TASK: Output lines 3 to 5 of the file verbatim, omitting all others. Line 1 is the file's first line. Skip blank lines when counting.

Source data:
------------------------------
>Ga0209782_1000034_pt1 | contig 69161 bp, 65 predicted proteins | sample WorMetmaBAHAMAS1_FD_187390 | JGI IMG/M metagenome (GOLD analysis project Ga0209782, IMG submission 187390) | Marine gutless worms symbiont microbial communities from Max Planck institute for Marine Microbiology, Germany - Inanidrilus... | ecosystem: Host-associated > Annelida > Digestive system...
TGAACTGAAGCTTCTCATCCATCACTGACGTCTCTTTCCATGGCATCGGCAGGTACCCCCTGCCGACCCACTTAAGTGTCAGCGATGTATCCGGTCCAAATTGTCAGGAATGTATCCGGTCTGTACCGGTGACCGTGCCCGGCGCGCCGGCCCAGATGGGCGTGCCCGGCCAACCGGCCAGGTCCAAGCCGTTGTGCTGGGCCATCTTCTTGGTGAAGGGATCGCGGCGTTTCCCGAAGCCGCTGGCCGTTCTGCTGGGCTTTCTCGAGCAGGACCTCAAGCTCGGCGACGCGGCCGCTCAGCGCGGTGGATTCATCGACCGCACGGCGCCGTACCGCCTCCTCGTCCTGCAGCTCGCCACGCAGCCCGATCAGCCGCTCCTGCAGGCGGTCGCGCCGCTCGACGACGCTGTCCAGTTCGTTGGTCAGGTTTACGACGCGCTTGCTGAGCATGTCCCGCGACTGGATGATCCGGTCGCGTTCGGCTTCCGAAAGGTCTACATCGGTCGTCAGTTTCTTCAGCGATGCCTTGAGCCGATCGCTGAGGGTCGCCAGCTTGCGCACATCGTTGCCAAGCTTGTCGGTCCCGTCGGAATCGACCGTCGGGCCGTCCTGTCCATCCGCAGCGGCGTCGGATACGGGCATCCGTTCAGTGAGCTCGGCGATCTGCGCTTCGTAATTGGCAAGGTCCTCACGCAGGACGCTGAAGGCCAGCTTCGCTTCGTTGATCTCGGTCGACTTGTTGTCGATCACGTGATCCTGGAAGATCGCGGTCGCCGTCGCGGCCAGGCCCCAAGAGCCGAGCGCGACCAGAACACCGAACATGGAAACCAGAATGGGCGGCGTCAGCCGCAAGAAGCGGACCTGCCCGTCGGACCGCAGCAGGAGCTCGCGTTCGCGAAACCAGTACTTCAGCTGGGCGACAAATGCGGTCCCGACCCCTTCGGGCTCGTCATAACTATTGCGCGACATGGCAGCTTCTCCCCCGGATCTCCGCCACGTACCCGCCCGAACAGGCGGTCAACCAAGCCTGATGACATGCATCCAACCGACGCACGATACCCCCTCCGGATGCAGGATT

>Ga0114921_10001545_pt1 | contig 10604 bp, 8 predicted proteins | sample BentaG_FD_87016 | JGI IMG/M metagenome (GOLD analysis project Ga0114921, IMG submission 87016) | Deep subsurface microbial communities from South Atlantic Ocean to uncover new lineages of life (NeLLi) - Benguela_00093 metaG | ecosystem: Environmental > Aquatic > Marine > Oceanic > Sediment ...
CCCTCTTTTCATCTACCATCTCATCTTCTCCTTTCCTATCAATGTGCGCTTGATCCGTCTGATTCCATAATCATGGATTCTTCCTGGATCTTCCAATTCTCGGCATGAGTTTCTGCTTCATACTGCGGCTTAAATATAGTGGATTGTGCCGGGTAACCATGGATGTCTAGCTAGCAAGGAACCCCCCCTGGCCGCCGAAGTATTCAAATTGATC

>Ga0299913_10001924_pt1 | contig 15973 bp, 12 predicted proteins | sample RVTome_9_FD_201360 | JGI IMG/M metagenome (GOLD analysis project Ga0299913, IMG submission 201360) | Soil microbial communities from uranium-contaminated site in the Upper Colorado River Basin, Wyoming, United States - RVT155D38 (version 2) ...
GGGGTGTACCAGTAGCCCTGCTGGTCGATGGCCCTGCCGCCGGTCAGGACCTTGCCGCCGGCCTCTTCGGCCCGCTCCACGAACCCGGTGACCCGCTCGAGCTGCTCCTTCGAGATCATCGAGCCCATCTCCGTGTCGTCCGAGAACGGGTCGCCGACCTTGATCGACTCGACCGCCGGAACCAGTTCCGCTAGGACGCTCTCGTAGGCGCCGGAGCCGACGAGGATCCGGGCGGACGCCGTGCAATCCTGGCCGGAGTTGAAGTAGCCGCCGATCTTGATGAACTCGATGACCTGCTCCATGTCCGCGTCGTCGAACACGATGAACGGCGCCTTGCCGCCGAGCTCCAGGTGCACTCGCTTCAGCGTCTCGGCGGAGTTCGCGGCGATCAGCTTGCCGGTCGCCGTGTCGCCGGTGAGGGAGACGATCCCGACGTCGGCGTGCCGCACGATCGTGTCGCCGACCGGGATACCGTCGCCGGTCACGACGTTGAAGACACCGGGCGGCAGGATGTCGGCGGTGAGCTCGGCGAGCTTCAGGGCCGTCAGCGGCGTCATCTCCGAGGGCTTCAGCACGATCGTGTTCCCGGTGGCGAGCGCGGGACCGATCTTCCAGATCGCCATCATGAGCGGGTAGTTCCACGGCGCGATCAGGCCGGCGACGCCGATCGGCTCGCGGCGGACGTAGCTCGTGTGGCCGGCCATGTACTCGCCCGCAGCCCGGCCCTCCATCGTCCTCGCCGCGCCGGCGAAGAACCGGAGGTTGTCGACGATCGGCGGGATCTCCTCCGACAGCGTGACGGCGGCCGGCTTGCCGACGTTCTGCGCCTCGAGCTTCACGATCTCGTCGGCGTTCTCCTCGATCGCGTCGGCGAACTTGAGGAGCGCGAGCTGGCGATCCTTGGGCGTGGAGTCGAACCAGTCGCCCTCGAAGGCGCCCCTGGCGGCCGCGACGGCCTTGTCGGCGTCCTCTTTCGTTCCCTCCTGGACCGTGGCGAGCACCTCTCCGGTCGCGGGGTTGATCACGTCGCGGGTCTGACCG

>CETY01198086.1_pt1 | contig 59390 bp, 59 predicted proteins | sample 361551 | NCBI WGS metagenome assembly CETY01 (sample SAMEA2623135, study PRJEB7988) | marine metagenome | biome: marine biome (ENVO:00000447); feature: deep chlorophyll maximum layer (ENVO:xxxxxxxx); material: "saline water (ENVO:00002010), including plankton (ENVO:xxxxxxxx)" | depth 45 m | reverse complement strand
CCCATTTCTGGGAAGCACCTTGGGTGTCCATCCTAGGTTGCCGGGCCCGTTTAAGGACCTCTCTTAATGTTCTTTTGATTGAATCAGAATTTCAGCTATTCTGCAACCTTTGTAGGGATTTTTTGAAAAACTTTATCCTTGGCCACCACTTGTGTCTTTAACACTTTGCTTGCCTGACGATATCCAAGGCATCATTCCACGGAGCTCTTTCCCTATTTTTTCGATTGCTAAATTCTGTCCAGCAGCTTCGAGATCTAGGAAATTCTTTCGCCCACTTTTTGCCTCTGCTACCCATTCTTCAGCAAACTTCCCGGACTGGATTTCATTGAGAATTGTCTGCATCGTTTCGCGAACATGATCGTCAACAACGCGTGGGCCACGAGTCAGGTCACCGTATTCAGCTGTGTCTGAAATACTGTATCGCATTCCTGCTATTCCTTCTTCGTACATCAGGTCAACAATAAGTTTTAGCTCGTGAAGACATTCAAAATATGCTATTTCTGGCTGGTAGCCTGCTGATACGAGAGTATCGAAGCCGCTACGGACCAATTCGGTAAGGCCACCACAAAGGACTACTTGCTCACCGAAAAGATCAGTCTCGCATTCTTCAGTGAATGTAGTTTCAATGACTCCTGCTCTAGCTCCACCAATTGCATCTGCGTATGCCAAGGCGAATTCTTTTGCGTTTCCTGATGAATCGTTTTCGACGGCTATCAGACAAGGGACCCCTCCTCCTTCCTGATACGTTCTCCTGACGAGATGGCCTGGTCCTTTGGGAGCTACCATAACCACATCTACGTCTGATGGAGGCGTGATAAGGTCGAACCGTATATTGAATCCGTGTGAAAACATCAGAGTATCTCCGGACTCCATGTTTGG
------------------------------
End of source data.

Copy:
>Ga0114921_10001545_pt1 | contig 10604 bp, 8 predicted proteins | sample BentaG_FD_87016 | JGI IMG/M metagenome (GOLD analysis project Ga0114921, IMG submission 87016) | Deep subsurface microbial communities from South Atlantic Ocean to uncover new lineages of life (NeLLi) - Benguela_00093 metaG | ecosystem: Environmental > Aquatic > Marine > Oceanic > Sediment ...
CCCTCTTTTCATCTACCATCTCATCTTCTCCTTTCCTATCAATGTGCGCTTGATCCGTCTGATTCCATAATCATGGATTCTTCCTGGATCTTCCAATTCTCGGCATGAGTTTCTGCTTCATACTGCGGCTTAAATATAGTGGATTGTGCCGGGTAACCATGGATGTCTAGCTAGCAAGGAACCCCCCCTGGCCGCCGAAGTATTCAAATTGATC

>Ga0299913_10001924_pt1 | contig 15973 bp, 12 predicted proteins | sample RVTome_9_FD_201360 | JGI IMG/M metagenome (GOLD analysis project Ga0299913, IMG submission 201360) | Soil microbial communities from uranium-contaminated site in the Upper Colorado River Basin, Wyoming, United States - RVT155D38 (version 2) ...